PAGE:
FINAL UNTIL TIME EXPIRES TO FILE REHEARING MOTION AND, IF
pursuant to Fla. R. App. P. 9.170 from the Circuit Court for
Collier County; Frederick Hardt, Judge.
Matthew A. Linde of Cody & Linde, PLLC, Fort Myers; Robin
D. Merriman II of Aloia, Roland, Lubell & Morgan, PLLC,
Fort Myers; and Philip V. Howard and Lance M. McKinney of
Osterhout & McKinney, P.A., Fort Myers, for Appellant.
S. Perlow, Naples, for Appellee Linda Shaffer.
C. Sanchez of Burandt, Adamski, Feichthaler & Sanchez,
PLLC, Naples, for Appellee Phyllis Covey.
circuit court granted Linda Shaffer's petition to appoint
an emergency temporary guardian for Beulah Covey. Covey
challenges the order on several grounds, but we address only
her assertion that the court erred in granting the petition
without a hearing. We agree and reverse.
27, 2018, Shaffer filed petitions to determine Covey's
incapacity and for the appointment of an emergency temporary
guardian for Covey, whom Shaffer asserted was suffering from
Alzheimer's disease and diminished capacity. Shaffer was
Covey's life partner for thirty-six years. She alleged
that Covey's niece had taken Covey with her to Michigan
two months earlier and was not allowing Shaffer to speak with
her, preventing Shaffer from confirming that Covey was taking
her medications and being properly cared for. Shaffer also
alleged that Covey had since revoked a power of attorney that
she had previously given to Shaffer and had been writing
checks to the benefit of others.
2, the circuit court issued an ex parte order appointing
Shaffer as Covey's emergency temporary guardian. The
court also appointed counsel to represent Covey and to serve
as elisor. Covey's attorney was able to make contact with
Covey by phone, and he then filed an emergency motion to
vacate the letters of guardianship and the order appointing
Shaffer as emergency temporary guardian. A hearing on the
motion was scheduled for July 31. Several days before the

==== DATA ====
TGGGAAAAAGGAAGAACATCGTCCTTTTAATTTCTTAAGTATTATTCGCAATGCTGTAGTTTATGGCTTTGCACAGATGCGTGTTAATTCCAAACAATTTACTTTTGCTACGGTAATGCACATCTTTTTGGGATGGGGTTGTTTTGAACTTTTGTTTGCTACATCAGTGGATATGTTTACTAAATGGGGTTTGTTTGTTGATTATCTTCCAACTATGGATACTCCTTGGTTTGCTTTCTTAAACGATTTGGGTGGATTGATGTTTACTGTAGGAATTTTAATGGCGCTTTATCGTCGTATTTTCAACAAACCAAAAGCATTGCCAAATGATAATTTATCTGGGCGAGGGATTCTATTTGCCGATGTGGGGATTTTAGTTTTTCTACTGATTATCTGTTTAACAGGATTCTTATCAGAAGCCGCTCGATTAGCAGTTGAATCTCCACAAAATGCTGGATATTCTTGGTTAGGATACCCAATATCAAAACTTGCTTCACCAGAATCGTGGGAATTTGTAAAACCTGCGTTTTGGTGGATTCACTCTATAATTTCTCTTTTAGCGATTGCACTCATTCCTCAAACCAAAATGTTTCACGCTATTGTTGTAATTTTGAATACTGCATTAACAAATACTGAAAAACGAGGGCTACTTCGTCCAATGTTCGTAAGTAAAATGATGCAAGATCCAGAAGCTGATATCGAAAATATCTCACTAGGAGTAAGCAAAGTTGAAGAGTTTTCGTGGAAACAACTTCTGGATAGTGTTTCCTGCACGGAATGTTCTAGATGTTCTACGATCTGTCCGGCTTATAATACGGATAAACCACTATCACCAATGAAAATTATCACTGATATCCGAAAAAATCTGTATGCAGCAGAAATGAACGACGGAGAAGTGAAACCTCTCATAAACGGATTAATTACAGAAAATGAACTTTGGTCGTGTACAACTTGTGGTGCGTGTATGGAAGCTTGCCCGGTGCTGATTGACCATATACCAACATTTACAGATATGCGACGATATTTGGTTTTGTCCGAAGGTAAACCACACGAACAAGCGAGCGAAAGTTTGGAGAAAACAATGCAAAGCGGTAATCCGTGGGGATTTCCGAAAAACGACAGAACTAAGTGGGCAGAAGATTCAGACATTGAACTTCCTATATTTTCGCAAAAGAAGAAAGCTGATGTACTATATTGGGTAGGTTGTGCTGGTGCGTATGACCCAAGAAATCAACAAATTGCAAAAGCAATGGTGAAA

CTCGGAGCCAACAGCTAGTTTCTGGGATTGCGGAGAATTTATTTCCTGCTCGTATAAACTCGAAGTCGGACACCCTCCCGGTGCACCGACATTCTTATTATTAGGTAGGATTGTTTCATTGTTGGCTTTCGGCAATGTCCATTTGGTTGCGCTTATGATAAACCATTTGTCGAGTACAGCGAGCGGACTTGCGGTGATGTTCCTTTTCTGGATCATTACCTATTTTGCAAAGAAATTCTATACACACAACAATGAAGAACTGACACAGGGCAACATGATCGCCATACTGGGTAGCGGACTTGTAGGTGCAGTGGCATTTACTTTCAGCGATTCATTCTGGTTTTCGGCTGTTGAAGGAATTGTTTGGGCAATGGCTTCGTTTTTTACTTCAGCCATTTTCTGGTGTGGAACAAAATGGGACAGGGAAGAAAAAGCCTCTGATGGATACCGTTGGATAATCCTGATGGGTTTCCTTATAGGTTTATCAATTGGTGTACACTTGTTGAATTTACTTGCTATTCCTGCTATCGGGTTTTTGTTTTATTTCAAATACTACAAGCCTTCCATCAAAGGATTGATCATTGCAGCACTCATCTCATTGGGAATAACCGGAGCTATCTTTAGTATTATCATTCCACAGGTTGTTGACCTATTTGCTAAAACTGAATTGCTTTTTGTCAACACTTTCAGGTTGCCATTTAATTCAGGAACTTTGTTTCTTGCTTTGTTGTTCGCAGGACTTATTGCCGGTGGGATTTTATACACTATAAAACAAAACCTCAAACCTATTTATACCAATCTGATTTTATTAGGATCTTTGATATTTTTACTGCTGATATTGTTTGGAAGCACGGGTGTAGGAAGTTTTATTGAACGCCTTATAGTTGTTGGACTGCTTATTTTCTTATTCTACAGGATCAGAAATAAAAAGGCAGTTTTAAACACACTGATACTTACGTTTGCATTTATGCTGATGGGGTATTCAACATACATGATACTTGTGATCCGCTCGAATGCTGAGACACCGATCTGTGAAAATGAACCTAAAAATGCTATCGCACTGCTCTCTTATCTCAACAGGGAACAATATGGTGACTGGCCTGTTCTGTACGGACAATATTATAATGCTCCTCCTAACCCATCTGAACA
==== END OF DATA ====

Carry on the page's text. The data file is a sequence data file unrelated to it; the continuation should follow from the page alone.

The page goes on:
hearing, Covey and her niece traveled to Florida. Covey's
attorney was then able to meet with Covey for the first time
and serve her with Shaffer's petitions.
hearing on the motion to vacate, Covey's counsel argued,
among other things, that the court could not appoint a
temporary guardian without holding an evidentiary hearing.
Shaffer responded that the court could still hold an
evidentiary hearing on the petition, even after it had been
granted. Covey's niece, who had filed a counterpetition
and sought to serve as guardian, suggested that the court
take testimony then and there, as all of the parties were
present, but the court rejected that proposal, citing a lack
of notice. The court then denied Covey's motion to
vacate, and her counsel filed this appeal under Florida Rule
of Appellate Procedure 9.170(b)(8).
the pendency of the appeal, the circuit court extended the
temporary guardianship for a further ninety days, as is
permitted by section 744.3031(4), Florida Statutes (2018). At
oral argument in January 2019, the parties' attorneys
informed us that the circuit court had since determined that
Covey was incapacitated and that it had appointed Shaffer as
permanent guardian of Covey's person and a professional
guardian to serve as permanent guardian of Covey's
appointment of permanent guardians for Covey effectively
moots Covey's challenge to the appointment of Shaffer as
the temporary guardian. See In re Smith,
05-09-00913-CV, 2010 WL 4324434, at *2 (Tex. App. Nov. 3,
2010) ("Complaints about an order regarding temporary
guardianship ordinarily become moot if a permanent guardian
is appointed."). However, because an emergency temporary
guardianship can last for a maximum of only 180 days,
see § 744.3031(4) (providing that an emergency
temporary guardianship expires after ninety days or when a
guardian is appointed, whichever occurs first, and may be
extended for "an additional 90 days"), the issues
here are capable of repetition while evading appellate
review. We therefore decline to dismiss the appeal as moot.
See Enter. Leasing Co. v. Jones, 789 So.2d 964, 965
(Fla. 2001) ("Although the issue presented in this
appeal may be moot as it relates ...